Plant these shade bushes in zones three to seven for the best results in partial sun to partial shade. They’ll produce yellow to light green, non-ornamental foliage. The soil is slightly tricker to keep the plant happy as they like very rich and moist soil, but it also has to have a higher acidity than most traditional soils do.
Tsuga canadensis ‘Jeddeloh’ by F.D. Richards / CC BY-SA 2.0
6. Sky Pencil Holly (Ilex crenata)
This is a variety of Japanese holly that has a very tall, distinctive columnar shape to it that makes it very eye-catching. It’s very hard to miss this architectural plant when you see it, and it’s a great way to boost your home’s curb appeal. It has smooth-edged leaves to it, and it works very well planted in tight spaces and corners. It produces black berries that will attract a huge range of birds, and it doesn’t need a lot of pruning to keep it looking nice.
You can prune this shrub in the winter if you choose to because it goes dormant. This shade bush does best in zones six to eight, and it produces greenish white flowers. You’ll plant it in an area that gets partial sun to full shade. The soil should drain very well between watering sessions, and it should be slightly more acidic to keep the plant healthy and thriving.
Ilex crenata ‘Sky Pencil’ (Japanese Holly) by F.D. Richards / CC BY-SA 2.0
7. Carol Mackie Daphne (Daphne)
This blooming shade bush grows light pink to white flowers, but the variegated leaves are also eye-catching by themselves. The flowers have a very intense floral scent to them when they bloom, and they’ll bloom well into the late summer months. It also produces berries, but the leaves and berries of this plant can be toxic if ingested and irritating to the skin, so you want to avoid it if you have kids or pets that could get into it.
This plant does best planted in zones four to eight, and you can plant it in partial sun to partial shade. The more sun it gets, the more flowers it will produce. The soil should be moist but well-draining, but it doesn’t do well with much acidity. If you think the soil is too acidic, add a bit of lime to neutralize it.
Daphne “Carol Mackie” by Peter Stevens / CC BY 2.0
8. Andromeda (Pieris japonica)
Andromeda is a smaller flowering shrub that is evergreen, but it also offers beautiful small flowers in white coloring from early spring through mid-summer. The flowers can be very fragrant, but some people may find their smell offensive while others find it pleasing. So, plant it with caution if you’re not sure which category you fall into. Feeding this plant works best if you have an acidic fertilizer, just like you’d use if you have azaleas in your yard or landscape design.
For this shade bush to grow and thrive, you’ll plant it in zones five to seven. It will flower in partial sun or partial shade, but the flower amount will go down in full shade. The soil should be rich, moist, and drain well between watering sessions. It also needs to be more acidic or it won’t do well.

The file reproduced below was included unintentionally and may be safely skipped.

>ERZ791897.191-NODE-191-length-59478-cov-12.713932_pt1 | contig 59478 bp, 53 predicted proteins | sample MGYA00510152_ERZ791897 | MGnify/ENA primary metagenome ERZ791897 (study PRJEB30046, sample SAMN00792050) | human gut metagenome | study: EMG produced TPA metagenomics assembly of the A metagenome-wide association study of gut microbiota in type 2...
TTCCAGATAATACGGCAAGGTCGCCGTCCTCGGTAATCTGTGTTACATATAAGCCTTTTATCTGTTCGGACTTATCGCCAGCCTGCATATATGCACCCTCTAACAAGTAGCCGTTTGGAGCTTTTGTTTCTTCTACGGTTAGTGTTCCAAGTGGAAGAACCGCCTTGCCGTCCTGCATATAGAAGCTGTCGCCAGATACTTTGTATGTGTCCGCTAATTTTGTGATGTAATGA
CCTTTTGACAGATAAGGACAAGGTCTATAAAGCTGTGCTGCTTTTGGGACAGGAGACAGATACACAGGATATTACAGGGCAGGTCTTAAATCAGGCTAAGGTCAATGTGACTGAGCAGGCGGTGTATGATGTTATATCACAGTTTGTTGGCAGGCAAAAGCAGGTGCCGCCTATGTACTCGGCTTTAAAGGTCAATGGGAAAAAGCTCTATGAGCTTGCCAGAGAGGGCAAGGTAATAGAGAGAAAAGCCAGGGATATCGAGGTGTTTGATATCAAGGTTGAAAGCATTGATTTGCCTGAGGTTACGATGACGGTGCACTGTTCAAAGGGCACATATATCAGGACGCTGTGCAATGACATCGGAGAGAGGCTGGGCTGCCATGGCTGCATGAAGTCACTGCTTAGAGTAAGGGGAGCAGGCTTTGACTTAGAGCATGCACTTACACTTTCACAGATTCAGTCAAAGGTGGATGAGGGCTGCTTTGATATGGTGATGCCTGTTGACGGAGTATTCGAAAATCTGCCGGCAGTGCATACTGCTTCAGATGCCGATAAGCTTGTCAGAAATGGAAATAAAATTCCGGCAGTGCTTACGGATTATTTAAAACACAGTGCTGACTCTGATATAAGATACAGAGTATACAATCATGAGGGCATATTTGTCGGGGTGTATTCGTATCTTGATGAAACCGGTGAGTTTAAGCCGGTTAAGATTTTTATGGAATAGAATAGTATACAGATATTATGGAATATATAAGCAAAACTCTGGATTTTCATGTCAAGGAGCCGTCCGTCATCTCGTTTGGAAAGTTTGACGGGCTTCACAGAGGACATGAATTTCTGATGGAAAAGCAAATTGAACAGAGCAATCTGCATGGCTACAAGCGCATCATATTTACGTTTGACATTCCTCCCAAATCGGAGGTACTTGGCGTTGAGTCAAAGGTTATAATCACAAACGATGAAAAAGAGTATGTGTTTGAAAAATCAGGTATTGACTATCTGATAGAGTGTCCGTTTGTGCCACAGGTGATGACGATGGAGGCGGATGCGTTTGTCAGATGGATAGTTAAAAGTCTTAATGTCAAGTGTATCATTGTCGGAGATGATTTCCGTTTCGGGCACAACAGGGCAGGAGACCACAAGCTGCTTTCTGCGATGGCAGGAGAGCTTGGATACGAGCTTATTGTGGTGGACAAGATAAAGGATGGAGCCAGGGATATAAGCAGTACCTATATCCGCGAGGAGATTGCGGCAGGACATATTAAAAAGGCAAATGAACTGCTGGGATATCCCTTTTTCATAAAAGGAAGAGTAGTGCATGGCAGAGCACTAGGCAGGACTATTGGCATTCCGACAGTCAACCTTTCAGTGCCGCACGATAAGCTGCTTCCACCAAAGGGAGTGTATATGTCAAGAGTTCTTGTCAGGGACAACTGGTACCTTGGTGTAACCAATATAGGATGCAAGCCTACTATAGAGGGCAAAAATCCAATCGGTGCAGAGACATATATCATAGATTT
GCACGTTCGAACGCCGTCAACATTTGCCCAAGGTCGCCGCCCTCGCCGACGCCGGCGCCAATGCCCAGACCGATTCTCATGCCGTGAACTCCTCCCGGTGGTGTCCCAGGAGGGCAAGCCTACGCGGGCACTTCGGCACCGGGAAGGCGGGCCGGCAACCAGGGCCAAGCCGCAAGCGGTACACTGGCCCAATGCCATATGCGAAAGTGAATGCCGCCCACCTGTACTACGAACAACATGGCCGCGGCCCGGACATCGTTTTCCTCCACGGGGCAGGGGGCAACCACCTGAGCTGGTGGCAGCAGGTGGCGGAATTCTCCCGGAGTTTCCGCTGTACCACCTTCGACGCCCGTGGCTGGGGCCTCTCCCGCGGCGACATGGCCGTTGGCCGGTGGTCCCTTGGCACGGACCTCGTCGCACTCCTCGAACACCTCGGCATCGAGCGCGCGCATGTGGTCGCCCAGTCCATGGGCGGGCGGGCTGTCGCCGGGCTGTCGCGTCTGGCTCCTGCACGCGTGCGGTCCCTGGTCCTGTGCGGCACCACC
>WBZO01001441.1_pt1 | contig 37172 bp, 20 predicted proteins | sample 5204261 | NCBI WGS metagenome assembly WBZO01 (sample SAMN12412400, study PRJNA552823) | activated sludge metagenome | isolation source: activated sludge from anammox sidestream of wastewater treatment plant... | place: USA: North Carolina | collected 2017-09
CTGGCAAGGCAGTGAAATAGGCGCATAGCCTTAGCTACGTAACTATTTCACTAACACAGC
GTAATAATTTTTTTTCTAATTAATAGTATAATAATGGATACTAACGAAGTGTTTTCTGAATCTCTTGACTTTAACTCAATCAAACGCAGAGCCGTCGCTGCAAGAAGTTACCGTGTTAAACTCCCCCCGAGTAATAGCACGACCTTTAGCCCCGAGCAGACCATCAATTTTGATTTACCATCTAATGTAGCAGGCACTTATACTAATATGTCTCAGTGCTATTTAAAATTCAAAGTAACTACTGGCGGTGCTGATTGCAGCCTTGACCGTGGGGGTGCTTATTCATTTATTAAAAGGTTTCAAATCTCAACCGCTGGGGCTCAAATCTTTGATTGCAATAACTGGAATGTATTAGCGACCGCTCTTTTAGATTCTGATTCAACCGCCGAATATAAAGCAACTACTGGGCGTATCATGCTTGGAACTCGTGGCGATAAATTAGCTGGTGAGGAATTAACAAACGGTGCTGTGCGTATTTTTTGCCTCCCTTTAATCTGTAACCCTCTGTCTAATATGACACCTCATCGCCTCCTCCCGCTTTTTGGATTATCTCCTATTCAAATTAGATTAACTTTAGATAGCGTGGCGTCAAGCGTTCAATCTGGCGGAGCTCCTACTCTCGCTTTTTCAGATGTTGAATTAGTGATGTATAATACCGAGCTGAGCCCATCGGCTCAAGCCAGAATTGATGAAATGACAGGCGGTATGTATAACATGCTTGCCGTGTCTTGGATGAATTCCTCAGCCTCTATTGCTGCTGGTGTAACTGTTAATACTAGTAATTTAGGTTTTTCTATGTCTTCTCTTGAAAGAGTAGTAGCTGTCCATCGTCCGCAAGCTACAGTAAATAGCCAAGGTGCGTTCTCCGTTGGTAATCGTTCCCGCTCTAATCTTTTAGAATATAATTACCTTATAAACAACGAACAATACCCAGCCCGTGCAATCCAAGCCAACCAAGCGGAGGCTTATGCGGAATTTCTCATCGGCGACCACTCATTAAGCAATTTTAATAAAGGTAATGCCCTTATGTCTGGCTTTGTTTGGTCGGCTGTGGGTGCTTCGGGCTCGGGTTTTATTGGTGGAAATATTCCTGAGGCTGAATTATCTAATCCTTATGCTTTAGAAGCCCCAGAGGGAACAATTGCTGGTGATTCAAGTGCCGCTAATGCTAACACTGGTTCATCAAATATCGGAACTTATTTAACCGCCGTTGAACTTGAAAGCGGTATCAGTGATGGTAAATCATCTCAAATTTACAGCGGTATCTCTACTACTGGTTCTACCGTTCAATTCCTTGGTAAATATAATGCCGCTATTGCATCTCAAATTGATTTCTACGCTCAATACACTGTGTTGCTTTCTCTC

Pieris japonica by A. Davey / CC BY-NC-ND 2.0
9. Yews (Taxus genus)
Yews are a shade bush that has a lot of use around Christmas time due to their red, showy, berry-like cones that contrast sharply with their deep green leaves. They are a very tough plant that can survive a host of conditions, but they are extremely poisonous plants that should be kept away from pets or children. You should trim them each year to help them keep their shape and stop them from overgrowing or getting leggy by the middle of summer.
This plant grows best when you have it outside in zones four to seven. They can grow in full sun, partial sun, partial shade, or full shade without losing any vibrancy. The soil should be rich but well-draining, and the plant does not like a lot of acidity in the soil. You can easily clip branches off for Christmas decorations in the early winter months.
Taxaceae Taxus baccata “Common Yew” by Jamie Richmond / CC BY 2.0
10. Azalea and Rhododendron (Rhododendron)
There are several species of this shade bush that will give you a show in the spring with brightly colored blooms in brilliant shades. You can choose from deciduous or evergreen varieties, and they’re adaptable to different climates. In turn, this makes them easier overall to grow. You’ll get yellow, white, pink, red, or purple flowers with this plant, and they’re very popular as foundation plantings. However, azaleas can get very large unless you prune and shape them routinely.
Depending on the variety of shade bush you get, they grow in zones four to nine. They like partial to full shade to grow the best, and they do well in acidic soil. For the best results, unless the soil is already very heavily acidic, you’ll want to fertilize once a year with an acid-enhanced fertilizer. Do this in very early spring or late winter for the best results.
Rhododendrons by Peter Miller / CC BY-NC-ND 2.0
11. Canadian Bunchberry (Cornus canadensis)
This is a subshrub that works wonderfully as a ground cover for shady, damp areas throughout your yard. This is a relative to dogwood, and it gives you pretty blossoms that earned this shade bush the nickname of “creeping dogwood” or “bunchberry dogwood.” It’s a great pick if you live in a damp, cold area where other shrubs can fail to thrive. Adding a mulch mixed with peat moss will give the shrub a boost of acidity, and it’ll grow better for it.